Quilt Commemorates the Lives of 77 Women Detained after Rising

Members of the Yarn School in front of a portrait of the women held at Richmond Barracks in Dublin after the Rising.

By R. Bryan Willits, Editorial Assistant
June / July 2016

As is all too often the case, the story of the role played by women in major historical events is often overlooked, downplayed, or altogether covered up. But the story of the women arrested following the 1916 Easter Rising now acts as its own cover, so to speak, since the completion of a quilt that commemorates the lives of the 77 women arrested and detained at Richmond Barracks after the Rising.

The quilt acts as a syncretistic time portal, bringing the lives of the 77 women detained at Richmond Barracks to life alongside the lives of the 77 women who helped to print and embroider the quilt, which was unveiled as part of the commemoration ceremony for the women of 1916 in March. The quilt is part of a touring exhibition that is traveling around Ireland, but it will eventually hang in the barracks.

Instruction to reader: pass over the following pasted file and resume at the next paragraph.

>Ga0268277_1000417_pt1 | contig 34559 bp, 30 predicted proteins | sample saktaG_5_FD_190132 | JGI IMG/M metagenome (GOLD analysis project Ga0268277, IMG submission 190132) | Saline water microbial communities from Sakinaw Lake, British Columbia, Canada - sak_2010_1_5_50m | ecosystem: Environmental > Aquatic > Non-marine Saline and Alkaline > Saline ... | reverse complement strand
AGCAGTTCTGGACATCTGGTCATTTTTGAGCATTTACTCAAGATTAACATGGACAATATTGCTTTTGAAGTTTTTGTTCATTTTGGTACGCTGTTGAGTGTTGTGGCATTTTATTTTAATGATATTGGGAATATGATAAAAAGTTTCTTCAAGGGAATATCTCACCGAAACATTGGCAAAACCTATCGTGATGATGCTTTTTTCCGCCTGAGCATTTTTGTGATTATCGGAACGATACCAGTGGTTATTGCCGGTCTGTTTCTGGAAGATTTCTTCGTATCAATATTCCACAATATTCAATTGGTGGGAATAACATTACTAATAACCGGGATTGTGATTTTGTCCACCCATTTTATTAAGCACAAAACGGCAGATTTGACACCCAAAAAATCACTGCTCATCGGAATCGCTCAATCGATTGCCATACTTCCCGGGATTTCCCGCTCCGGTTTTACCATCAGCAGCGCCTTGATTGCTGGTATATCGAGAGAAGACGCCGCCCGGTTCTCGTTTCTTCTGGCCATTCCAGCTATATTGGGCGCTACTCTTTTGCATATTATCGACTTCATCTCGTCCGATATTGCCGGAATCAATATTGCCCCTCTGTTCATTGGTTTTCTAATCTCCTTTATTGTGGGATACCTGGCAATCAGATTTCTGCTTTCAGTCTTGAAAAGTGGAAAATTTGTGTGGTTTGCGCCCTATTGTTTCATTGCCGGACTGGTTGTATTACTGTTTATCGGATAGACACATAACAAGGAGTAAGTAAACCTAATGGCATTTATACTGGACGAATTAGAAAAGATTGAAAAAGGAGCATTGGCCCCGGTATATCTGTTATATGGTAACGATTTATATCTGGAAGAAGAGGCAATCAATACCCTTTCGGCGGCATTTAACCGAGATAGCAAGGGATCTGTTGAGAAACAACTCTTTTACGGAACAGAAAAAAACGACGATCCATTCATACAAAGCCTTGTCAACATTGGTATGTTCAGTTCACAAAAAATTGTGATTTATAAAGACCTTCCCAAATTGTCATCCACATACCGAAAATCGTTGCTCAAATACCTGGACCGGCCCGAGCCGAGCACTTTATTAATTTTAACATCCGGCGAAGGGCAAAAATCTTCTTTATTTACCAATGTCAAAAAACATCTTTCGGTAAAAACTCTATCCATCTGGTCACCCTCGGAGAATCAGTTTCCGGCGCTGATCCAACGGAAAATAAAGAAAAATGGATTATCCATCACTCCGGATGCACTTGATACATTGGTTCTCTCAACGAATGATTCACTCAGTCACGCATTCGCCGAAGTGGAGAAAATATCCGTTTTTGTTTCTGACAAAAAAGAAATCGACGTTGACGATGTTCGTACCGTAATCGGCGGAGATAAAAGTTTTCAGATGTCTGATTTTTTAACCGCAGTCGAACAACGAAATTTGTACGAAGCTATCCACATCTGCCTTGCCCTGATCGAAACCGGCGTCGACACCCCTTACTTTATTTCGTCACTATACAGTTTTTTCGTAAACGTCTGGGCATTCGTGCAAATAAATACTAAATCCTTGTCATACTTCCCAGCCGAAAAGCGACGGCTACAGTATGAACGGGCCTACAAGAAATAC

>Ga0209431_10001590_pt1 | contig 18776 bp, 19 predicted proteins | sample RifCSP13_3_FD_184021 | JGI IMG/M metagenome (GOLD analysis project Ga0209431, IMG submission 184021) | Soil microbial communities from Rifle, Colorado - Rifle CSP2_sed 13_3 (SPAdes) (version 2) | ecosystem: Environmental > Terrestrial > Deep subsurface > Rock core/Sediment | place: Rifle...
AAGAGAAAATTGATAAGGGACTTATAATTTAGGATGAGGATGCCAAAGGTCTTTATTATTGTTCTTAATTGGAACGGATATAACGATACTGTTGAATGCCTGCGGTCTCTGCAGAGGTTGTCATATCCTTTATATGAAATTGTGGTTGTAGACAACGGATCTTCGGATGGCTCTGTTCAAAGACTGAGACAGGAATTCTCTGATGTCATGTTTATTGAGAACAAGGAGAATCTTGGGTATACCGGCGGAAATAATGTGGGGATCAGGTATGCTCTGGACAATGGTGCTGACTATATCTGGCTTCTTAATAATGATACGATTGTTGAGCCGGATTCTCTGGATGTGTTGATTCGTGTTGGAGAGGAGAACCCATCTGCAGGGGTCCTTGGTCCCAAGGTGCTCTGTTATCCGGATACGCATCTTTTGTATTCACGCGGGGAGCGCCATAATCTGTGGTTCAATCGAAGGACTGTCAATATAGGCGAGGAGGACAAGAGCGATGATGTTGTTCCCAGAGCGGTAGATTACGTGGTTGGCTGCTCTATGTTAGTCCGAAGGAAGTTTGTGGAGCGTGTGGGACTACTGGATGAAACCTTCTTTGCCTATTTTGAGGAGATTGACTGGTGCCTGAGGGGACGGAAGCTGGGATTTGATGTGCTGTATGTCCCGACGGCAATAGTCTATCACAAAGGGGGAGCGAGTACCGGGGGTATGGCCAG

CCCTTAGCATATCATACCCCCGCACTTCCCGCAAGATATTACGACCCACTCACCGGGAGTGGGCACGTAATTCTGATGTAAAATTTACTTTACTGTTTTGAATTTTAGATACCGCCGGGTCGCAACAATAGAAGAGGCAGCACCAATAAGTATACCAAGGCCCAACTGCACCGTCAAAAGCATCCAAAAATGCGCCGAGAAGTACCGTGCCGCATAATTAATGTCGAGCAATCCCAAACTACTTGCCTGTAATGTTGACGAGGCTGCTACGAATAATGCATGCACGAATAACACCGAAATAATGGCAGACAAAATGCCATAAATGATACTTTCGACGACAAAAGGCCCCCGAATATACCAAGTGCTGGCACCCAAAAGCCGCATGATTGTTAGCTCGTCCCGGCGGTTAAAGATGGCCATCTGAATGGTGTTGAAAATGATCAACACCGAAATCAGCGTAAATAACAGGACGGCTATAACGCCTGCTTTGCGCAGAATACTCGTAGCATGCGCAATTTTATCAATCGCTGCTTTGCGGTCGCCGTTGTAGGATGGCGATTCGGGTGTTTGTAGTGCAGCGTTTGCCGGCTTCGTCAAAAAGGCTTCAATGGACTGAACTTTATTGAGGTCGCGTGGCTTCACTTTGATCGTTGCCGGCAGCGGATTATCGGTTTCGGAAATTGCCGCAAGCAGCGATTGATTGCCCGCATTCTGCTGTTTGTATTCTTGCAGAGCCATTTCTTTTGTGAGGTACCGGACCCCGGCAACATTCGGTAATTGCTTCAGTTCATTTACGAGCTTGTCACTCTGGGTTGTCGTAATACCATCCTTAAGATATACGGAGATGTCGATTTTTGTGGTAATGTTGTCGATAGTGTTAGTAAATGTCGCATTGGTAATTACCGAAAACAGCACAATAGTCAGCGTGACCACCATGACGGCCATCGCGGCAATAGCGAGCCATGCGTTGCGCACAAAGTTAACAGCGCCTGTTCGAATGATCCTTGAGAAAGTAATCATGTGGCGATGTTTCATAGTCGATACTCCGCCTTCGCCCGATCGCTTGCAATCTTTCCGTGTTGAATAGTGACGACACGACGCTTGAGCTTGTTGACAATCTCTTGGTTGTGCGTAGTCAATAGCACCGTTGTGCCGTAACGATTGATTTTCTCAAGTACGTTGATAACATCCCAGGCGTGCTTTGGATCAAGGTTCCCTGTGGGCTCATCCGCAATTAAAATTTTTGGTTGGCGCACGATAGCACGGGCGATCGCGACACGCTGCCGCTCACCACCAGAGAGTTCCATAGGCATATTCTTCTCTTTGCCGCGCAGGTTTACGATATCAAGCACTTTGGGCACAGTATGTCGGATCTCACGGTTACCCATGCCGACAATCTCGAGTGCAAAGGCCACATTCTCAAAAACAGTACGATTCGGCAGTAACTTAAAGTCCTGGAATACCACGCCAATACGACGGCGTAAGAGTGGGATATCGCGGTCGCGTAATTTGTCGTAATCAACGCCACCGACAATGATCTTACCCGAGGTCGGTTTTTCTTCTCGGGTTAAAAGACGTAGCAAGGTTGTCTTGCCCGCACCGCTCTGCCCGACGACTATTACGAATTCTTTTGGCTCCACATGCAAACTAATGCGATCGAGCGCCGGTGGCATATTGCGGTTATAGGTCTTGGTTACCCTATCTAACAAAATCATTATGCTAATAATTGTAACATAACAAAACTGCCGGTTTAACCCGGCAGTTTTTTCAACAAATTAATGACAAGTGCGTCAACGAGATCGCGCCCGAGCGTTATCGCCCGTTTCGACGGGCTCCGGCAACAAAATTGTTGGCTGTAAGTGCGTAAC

“A group of 77 women were invited to creatively respond to the stories of the 77 women imprisoned in Richmond Barracks. This group was selected to reflect the diversity of women’s experience in contemporary Ireland,” reads the page dedicated to the exhibit on the Richmond Barracks website.

“The project was an opportunity for participants to re-visit the motivation of the women who took part in the Rising and at the same time to reflect on their own vision for Ireland, 100 years from now.”

The project was designed and coordinated by The Yarn School, a textile studio based in Goldenbridge, Dublin. Meanwhile, historians Mary McAuliffe and Liz Gillis did extensive research on the lives of the women in order to guide the work of the 77 quilters. ♦

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